David Wootton in Lapham’s Quarterly:
We hold these truths to be self-evident, that all men are created equal, that they are endowed by their Creator with certain unalienable Rights, that among these are Life, Liberty, and the pursuit of Happiness.
—The Declaration of Independence
These words, from Thomas Jefferson’s Declaration of Independence, are so familiar that it is easy to assume their meaning is obvious. The puzzle lies in the assertion that we have a right to pursue happiness. John Locke, in his Two Treatises of 1690, said we are all created equal and have inalienable rights, including those to life and liberty. But for Locke the third crucial right was the right to property. In Locke’s Essay Concerning Human Understanding, also published in 1690, he wrote about the pursuit of happiness, but it follows from his account there that there can be no right to pursue happiness because we will pursue happiness come what may. The pursuit of happiness is a law of human nature (of what we now call psychology), just as gravity is a law of physics. A right to pursue happiness is no more necessary than a right for water to run downhill.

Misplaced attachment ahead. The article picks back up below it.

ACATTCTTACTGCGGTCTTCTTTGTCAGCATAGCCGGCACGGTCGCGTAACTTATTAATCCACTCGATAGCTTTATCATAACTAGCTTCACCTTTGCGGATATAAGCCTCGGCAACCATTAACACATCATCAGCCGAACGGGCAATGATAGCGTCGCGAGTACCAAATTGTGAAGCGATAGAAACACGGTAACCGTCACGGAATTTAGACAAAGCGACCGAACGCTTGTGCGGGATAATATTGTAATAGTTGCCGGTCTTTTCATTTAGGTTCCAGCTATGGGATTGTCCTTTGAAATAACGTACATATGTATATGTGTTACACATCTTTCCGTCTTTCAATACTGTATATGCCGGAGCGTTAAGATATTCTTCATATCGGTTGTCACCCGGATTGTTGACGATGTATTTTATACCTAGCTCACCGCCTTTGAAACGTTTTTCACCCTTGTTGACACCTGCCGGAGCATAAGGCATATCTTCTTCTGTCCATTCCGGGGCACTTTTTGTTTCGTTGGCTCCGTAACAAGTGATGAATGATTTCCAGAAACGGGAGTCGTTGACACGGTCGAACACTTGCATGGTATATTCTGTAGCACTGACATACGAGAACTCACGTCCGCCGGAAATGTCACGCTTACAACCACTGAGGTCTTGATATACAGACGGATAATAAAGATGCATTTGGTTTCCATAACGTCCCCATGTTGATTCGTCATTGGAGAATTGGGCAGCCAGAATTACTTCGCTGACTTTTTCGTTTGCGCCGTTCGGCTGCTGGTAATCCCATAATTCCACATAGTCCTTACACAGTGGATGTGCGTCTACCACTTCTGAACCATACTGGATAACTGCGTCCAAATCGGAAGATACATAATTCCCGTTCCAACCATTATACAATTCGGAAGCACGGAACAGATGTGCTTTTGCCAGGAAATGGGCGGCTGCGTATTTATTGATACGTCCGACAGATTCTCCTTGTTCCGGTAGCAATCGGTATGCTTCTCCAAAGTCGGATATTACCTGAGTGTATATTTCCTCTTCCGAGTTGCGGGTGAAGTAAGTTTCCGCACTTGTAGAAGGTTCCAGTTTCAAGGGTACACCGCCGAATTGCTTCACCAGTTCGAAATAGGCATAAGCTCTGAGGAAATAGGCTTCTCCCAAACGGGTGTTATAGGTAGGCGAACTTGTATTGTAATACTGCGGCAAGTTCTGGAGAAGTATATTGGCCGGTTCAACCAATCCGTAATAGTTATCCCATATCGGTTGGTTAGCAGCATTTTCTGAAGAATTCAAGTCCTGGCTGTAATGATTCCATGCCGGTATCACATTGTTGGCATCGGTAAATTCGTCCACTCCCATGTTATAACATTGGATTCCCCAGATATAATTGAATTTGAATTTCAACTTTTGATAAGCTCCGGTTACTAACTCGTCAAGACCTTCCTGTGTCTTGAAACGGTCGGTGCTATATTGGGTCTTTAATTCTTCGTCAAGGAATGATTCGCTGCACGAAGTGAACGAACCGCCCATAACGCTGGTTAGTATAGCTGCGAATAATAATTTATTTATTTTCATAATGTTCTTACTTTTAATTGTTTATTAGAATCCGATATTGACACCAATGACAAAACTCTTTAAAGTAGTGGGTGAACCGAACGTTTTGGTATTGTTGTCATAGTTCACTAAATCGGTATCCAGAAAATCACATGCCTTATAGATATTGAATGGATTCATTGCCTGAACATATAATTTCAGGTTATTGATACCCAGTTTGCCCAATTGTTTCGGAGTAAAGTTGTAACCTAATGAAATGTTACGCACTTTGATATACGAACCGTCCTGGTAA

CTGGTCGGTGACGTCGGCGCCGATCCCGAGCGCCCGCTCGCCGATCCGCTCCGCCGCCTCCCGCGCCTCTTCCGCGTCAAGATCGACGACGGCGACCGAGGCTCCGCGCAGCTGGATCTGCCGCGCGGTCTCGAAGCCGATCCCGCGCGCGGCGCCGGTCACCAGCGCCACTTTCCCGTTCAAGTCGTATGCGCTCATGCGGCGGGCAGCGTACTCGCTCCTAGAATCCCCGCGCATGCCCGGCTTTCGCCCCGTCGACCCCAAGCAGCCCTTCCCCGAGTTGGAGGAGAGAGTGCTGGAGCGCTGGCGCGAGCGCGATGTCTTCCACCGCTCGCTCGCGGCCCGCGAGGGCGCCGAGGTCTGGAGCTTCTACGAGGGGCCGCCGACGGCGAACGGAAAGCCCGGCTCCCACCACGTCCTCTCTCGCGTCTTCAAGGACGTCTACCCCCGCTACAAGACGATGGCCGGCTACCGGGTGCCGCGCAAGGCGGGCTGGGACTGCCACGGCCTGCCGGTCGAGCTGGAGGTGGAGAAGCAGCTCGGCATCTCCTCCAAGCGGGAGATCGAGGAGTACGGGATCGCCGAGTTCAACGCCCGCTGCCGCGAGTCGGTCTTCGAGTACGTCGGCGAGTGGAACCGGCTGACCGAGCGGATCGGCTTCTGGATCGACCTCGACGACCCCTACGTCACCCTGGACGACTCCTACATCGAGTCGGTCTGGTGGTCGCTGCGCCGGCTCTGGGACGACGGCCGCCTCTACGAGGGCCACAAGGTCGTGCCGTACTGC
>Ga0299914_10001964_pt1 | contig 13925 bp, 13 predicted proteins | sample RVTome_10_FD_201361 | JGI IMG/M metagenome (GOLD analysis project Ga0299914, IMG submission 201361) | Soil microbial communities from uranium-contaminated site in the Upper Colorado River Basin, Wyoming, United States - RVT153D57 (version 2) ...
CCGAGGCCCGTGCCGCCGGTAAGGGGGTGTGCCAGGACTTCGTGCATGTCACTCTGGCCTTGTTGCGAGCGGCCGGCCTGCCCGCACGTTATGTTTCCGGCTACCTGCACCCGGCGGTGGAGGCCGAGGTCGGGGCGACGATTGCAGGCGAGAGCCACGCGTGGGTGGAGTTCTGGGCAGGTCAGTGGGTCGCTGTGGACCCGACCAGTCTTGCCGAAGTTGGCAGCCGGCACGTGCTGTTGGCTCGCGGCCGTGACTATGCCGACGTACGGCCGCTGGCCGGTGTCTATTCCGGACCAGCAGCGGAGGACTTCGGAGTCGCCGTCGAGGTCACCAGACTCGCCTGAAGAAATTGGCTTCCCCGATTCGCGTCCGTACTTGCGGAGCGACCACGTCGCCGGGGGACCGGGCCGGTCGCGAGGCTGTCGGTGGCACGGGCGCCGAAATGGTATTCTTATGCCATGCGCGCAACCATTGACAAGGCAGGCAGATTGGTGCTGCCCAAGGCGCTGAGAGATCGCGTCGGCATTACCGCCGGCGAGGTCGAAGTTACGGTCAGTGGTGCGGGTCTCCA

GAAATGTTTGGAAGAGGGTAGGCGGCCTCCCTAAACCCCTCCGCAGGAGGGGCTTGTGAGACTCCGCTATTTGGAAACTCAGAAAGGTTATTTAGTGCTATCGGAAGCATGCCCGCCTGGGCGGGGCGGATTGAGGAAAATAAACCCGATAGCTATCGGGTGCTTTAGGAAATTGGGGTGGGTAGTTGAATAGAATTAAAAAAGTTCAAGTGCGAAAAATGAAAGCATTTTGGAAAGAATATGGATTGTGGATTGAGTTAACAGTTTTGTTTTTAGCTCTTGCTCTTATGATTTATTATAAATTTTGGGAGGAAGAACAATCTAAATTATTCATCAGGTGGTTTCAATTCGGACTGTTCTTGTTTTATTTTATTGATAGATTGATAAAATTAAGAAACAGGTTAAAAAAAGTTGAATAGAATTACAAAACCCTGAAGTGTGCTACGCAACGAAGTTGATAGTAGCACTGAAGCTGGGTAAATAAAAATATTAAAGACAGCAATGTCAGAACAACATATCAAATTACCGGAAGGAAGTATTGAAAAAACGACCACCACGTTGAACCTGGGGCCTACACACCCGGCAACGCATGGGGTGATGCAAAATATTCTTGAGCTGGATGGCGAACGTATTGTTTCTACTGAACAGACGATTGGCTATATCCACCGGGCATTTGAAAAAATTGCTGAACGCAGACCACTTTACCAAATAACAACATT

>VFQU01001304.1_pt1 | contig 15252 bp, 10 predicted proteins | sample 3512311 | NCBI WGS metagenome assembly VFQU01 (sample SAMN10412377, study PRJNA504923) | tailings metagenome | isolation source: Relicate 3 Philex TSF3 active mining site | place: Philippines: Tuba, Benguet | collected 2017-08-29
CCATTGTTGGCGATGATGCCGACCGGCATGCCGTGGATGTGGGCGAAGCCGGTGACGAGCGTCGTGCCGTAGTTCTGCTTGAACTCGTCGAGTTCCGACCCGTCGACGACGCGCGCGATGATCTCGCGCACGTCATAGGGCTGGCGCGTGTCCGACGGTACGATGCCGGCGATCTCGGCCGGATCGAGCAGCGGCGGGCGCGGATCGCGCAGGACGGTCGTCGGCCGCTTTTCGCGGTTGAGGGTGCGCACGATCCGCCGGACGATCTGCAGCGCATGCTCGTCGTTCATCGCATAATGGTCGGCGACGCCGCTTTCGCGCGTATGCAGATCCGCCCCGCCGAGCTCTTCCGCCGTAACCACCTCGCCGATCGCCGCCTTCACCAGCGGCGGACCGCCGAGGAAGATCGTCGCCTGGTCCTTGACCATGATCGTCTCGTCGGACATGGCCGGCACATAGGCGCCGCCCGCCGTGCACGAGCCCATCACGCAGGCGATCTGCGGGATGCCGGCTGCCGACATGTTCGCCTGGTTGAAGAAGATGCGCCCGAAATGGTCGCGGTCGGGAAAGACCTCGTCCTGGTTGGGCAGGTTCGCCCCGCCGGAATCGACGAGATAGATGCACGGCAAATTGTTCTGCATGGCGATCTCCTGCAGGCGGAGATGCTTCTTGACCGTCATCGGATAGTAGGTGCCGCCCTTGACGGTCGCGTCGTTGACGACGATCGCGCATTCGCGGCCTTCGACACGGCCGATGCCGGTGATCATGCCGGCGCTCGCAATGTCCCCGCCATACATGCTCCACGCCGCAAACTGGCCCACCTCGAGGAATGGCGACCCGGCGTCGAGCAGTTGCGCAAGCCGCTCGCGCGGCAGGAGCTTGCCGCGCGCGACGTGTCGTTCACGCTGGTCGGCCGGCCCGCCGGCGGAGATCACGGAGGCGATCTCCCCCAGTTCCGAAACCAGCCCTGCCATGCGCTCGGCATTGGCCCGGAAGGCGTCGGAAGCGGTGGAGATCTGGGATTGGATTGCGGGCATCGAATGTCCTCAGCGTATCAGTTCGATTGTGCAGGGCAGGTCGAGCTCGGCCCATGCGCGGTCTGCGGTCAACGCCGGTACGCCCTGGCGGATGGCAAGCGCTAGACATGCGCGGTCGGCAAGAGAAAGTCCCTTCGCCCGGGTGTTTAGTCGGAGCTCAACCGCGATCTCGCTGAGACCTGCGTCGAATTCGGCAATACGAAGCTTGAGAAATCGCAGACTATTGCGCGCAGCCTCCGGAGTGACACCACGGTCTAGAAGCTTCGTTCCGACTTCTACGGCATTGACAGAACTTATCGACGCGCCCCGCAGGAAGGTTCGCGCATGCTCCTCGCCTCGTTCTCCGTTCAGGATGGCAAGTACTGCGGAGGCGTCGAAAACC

Jefferson meant, I think, that we have a right to certain preconditions that will allow us to pursue happiness: freedom of speech, so we can speak our minds and learn from others; a career open to talents, so our efforts may be rewarded; freedom of worship, so we may find our way to heaven; and a free market, so we can pursue prosperity. Read this way, Jefferson’s right to the pursuit of happiness is an elaboration of the right to liberty. Liberty means not only freedom from coercion, or freedom under the law—or even the right to participate in politics—it is also a right to live in a free community in which individuals themselves decide how they want to achieve happiness. The “public happiness” to which Jefferson aspired can therefore be attained, since public happiness requires liberty in this expanded sense.
Jefferson was well aware that being free to pursue happiness does not mean that everyone will be happy. And yet we trick ourselves into thinking we know what is needed to be happy: a promotion, a new car, a vacation, a good-looking partner. We believe this even though we know there are plenty of people with good jobs, new cars, vacations, and attractive partners, and many of them are miserable.